SEC Football Scheduling – Timing is Everything

Florida 20
Florida Atlantic 14

Citadel 23
South Carolina 22

Georgia 23
Georgia Southern 17

This is what November scheduling looks like in the SEC and it’s been like this for as long as I can remember. There were other SEC teams playing November non-conference games this past Saturday against opponents such as these, but Alabama, Auburn and Kentucky did a superior job in taking care of business.

In the grand scheme of things, opponents like Florida Atlantic have the same meaning if they are played in September or if they are played in November. However, there is a scenario where losing to the Citadel or Georgia Southern hold different meaning if they are played in September as opposed to November.

Think back to September of 2014. Virginia Tech strolled into Columbus, Ohio and left with a win over eventual national champion, Ohio St. This loss was considered to be the worst loss by a national champion.

Do you want to know what made it possible for Ohio St. to win the 2014 national championship after suffering a loss that would have seemed to have been catastrophic? Timing.

If Ohio St. and the Big Ten used the SEC model for scheduling, the Buckeyes never would have made the college football playoff let alone win the national championship. If Florida, South Carolina or Georgia were truly in the discussion for a playoff spot, a close win or outright loss to one of these check cashing non-conference opponents would have sunk their final four chances. Like I said, timing is everything.

The SEC scheduling model is unique in scheduling non-conference games in November. This scheduling model is also unique because it creates more conference games in September. It is a trade-off that has paid off.

Other conferences use these non-conference games against the SEC. The SEC spews a lot of bravado in regards to their overall strength and the conference’s detractors use the November schedule against the SEC. When your conference isn’t the SEC, you have to cling to any criticism you can muster.

These SEC haters say that the SEC should be playing a 9 game conference schedule. You know, it’s about balance and “one true champion.”

To be fair, there are also some SEC coaches who are supportive of a 9 game conference schedule. Nick Saban is the loudest SEC supporter of the 9 game conference schedule.

“I personally feel like strength of schedule is going to be a real important thing in the future. I know there are people out there who say we have fixed opponents that are very, very good teams. Well, let’s make a deal and let’s all play 10 good games. We’ll still play Virginia Tech or Wisconsin or West Virginia or Michigan or one of these teams in the first game of the year and go play nine conference games too.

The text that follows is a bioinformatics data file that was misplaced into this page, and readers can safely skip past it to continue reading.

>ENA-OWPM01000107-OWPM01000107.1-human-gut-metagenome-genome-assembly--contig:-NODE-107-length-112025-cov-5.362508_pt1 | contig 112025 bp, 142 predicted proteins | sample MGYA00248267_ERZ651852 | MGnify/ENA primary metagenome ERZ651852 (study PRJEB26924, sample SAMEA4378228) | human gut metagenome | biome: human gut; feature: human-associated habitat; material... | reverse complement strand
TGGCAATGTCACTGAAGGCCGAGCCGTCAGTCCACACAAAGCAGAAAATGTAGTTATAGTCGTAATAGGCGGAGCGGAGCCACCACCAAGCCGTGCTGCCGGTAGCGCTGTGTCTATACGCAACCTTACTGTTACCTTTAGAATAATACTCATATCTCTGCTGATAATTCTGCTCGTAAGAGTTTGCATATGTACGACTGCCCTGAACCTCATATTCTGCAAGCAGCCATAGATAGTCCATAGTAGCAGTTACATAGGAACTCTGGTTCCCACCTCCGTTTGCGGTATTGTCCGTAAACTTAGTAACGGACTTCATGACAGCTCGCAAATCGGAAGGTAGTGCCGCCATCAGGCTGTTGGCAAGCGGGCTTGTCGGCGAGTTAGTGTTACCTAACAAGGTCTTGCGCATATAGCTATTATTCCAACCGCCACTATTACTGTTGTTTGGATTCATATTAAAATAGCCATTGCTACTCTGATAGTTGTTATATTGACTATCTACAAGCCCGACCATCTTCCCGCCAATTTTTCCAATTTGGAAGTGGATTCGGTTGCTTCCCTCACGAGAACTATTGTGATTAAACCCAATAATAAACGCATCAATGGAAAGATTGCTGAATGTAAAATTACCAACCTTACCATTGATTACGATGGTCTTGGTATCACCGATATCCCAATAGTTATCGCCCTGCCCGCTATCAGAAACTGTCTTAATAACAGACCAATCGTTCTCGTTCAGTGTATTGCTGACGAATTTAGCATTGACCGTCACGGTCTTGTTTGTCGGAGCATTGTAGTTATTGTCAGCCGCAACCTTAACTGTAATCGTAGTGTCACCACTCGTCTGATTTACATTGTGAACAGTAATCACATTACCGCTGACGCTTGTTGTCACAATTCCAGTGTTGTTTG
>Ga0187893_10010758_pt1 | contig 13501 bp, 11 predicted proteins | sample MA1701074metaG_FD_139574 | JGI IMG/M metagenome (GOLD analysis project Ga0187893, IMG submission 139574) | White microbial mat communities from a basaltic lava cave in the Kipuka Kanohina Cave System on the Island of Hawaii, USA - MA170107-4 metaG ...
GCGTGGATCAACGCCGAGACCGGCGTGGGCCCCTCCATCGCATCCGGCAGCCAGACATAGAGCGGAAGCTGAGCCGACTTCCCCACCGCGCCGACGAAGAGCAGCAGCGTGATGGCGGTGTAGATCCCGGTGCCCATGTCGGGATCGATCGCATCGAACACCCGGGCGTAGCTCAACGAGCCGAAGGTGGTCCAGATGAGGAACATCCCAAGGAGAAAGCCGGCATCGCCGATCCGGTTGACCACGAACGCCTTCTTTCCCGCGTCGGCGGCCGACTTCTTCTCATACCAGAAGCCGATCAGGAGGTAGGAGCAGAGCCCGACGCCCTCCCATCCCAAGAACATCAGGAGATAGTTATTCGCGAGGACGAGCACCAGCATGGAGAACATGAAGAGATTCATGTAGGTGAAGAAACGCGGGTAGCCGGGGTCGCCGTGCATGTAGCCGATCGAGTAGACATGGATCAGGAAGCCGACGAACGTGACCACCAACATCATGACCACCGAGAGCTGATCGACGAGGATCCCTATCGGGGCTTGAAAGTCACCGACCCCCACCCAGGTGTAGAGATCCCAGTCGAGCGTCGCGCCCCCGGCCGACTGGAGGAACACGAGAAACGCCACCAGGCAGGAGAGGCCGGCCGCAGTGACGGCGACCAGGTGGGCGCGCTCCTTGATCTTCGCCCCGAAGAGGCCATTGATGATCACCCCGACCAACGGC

“I think all those things make your team better and it’s really better for the fans. I think we should spend a lot more time thinking about the people that support and make college football what it is.”

Saban is correct and the SEC haters are just hypocritical.

Saban’s strength of schedule argument is a valid one. Power 5 teams have no business playing teams such as The Citadel, because there is virtually no benefit in beating a low level team like them. Beat them and everyone says that you should have beaten them. Lose and you look unmotivated and unprepared. You know, something about “shit through a tin horn.” The only way this will change is if an Alabama type of team loses one of these November games and thus misses out on the playoff.

As for the SEC haters, they’re completely hypocritical. Is there a louder SEC hater than the Big 12? No, no there isn’t. The scenario that would cause the Big 12 to write their best Taylor Swift song is if the SEC had multiple teams in the playoff while the entire Big 12 was shutout of the playoff. Bob Stoops would sing the “woe is me” song about the travesty of the SEC scheduling model. Baylor felt as if the Big 12’s “one true champion” model robbed them of their rightful place in the 2014 playoff. They seem to be positioning themselves for a similar “we were screwed” argument this year, but have you looked at the non-conference schedule for a team like Baylor? SMU, Lamar, and Rice. The Big 12 is a blank space. Their games will leave you breathless but in the end they just create a nasty scar.

If the SEC ever uses a 9 game conference scheduling model or stops playing a lousy opponent in November, it won’t be because they are striving for “one true champion.” It will be because a November non-conference opponent cost the conference a spot in the playoff.

Remember, timing is everything.

E-mail Seth at [email protected] or follow him on Twitter @SMerenbloom.